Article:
My mechanical keyboard dabbling has been ongoing for a few years now. It started with a Vortex ViBE, complete with its neutral greys and fun-coloured space bars. It then evolved to multiple Keychron slim keyboards (all of which I’ve sold off) and culminated in a ZSA Planck EZ 40% keyboard. You’ve probably seen this keyboard in numerous product photos over the last few years.
I still use the Planck pretty often. I recently put in Gazzew Boba U4T Silent Tactile switches and they are simply magical for typing. It’s way too much fun to whip out the 40% keyboard from time to time.
But aside from casual Planck usage, mechanical keyboards have come up as a dud for me. There are a few reasons:
- Poor battery life or the requirement to be wired — I know you can get cool coiled cables, but I don’t like losing desk space to a wire. And for those wireless mechanical keyboards out there, all their batteries pale in comparison to anything made by Apple or Microsoft.
- Cross-platform compromises — While I’m fully onboard for the plus-sized plus key on Windows-first numeric keypads, very few of those keyboards ship with Command, Option, Control keys and functioning F-keys. The compromises have just gotten to me over time — I’m tired of needing to think about which F-key does what when I pull out a non-Apple keyboard.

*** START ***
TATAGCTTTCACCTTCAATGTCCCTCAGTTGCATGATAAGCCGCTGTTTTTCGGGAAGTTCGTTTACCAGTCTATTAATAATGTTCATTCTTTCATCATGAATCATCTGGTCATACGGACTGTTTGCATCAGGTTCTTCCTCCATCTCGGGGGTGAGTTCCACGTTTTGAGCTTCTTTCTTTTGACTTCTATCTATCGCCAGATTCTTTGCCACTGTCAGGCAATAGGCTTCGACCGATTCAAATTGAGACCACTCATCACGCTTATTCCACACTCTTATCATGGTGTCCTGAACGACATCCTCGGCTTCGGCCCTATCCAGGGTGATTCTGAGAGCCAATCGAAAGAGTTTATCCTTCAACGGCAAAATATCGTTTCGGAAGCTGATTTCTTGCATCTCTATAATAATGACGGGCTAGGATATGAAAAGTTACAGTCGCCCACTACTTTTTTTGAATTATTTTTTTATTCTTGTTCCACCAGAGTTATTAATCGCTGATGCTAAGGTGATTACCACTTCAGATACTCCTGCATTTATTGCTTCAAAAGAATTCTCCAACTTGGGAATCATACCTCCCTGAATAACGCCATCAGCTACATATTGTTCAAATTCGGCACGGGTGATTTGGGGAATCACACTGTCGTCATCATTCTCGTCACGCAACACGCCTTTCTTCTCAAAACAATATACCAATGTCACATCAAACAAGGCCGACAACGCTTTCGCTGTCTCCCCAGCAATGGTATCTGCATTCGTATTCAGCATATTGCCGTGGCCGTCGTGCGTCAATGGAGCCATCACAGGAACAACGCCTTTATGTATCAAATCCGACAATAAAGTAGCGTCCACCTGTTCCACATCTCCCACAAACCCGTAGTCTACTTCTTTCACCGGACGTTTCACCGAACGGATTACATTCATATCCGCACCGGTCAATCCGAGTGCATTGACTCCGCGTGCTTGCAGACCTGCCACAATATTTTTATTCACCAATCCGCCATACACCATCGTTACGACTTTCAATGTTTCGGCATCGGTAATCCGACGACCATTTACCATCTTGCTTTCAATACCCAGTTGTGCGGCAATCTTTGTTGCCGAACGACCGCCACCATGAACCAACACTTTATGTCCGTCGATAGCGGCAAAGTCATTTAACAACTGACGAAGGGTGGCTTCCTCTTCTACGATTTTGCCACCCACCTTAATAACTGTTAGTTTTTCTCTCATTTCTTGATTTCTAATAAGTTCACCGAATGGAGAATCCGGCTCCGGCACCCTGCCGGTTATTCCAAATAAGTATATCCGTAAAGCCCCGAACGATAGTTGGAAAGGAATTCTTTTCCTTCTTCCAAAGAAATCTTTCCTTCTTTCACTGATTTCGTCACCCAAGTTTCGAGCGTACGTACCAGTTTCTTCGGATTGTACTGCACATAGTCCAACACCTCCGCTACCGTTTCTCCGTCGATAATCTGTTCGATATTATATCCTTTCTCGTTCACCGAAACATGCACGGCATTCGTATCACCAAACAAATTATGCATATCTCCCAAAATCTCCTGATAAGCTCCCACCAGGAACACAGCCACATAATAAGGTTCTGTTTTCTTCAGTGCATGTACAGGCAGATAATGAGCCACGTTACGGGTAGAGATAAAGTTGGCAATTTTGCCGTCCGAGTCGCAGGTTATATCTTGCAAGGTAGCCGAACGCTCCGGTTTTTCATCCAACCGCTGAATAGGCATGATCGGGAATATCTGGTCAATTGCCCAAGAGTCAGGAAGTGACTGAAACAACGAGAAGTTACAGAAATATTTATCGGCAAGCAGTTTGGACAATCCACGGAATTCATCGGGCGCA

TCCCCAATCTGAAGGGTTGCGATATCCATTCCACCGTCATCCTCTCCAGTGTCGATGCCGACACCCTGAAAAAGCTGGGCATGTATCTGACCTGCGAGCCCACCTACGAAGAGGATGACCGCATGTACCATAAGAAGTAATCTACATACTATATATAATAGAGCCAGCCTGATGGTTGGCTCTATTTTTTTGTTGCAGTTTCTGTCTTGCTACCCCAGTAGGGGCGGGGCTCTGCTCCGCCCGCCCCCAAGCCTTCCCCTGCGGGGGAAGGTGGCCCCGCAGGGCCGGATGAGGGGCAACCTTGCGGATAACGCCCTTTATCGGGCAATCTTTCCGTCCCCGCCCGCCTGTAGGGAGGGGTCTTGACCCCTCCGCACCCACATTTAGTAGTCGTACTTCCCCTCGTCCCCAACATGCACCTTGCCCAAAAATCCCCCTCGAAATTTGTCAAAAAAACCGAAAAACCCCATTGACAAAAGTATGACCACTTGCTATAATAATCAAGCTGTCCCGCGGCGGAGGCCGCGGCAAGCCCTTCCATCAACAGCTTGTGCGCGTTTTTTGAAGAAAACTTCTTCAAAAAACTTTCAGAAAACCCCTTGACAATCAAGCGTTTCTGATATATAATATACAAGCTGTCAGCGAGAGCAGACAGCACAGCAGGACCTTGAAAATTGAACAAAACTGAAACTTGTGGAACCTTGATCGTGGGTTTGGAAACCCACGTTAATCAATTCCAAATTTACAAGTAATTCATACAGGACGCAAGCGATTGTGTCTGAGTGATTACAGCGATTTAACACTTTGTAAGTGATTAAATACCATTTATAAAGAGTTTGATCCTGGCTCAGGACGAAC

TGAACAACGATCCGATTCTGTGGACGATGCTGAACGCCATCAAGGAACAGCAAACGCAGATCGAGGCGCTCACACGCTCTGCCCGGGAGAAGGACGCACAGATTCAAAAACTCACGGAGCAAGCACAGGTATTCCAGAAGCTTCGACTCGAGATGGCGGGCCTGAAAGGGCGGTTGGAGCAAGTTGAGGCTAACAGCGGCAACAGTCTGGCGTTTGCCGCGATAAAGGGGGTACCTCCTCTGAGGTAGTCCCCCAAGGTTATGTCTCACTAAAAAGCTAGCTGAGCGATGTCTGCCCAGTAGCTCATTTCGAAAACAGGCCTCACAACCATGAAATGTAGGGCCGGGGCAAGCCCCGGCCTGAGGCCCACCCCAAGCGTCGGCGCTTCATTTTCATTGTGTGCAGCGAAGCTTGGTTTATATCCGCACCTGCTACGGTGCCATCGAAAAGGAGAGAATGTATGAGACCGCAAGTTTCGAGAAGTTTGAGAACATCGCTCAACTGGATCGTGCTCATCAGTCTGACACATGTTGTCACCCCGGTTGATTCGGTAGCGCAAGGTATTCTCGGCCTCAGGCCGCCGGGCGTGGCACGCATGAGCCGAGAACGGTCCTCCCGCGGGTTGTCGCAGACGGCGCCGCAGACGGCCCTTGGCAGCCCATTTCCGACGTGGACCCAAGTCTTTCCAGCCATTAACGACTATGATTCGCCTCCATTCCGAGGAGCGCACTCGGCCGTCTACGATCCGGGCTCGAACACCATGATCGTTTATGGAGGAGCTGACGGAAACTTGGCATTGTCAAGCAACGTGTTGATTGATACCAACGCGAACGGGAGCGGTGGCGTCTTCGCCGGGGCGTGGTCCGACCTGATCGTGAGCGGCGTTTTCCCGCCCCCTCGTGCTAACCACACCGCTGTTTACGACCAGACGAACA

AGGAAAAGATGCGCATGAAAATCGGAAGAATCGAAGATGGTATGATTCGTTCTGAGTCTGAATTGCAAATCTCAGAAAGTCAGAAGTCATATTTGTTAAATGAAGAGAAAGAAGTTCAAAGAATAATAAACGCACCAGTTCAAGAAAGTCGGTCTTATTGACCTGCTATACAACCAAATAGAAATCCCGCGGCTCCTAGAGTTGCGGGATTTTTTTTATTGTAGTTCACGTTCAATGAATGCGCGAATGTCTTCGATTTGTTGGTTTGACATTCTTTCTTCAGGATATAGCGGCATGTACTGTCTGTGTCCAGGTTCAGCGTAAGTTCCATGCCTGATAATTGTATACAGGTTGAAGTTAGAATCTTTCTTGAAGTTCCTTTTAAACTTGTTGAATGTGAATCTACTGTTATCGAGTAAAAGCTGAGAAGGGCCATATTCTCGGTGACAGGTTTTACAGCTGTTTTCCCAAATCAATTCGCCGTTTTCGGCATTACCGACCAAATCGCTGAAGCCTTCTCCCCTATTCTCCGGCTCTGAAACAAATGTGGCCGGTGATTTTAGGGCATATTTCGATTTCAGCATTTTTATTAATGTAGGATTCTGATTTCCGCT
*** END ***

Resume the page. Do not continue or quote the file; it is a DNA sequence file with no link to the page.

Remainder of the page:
- No Touch ID — This deserves a paragraph of its own.
Touch ID is simply fundamental to the macOS experience. Autofilling payment information. Unlocking your Mac. Unlocking 1Password. Installing applications. There’s a laundry list of Touch ID functionality and you only notice you’re missing Touch ID when you’re missing Touch ID.
So, enough compromises, I thought. I ordered the latest Space Grey Apple Magic Keyboard with Touch ID and Numeric Keypad. It’s the keyboard I use at the office now each day. By the end of the day, my fingers hurt from bottoming out. I also despise the regular-sized plus key in the numeric keypad, the addition of the equals key to the numeric keypad, and the difference between “Return” and “Enter” built into Apple keyboards.
But the simple addition of Touch ID outweighs all these shortcomings. I use Touch ID at least 20 times a day, specifically when unlocking 1Password. Touch ID is quick, magical, and endlessly efficient.
I thought all tech aficionados and geeky snobs like me ended up with mechanical keyboards. Perhaps I will yet. But for now, I’ve found myself quite at home with a good old fashioned Apple keyboard.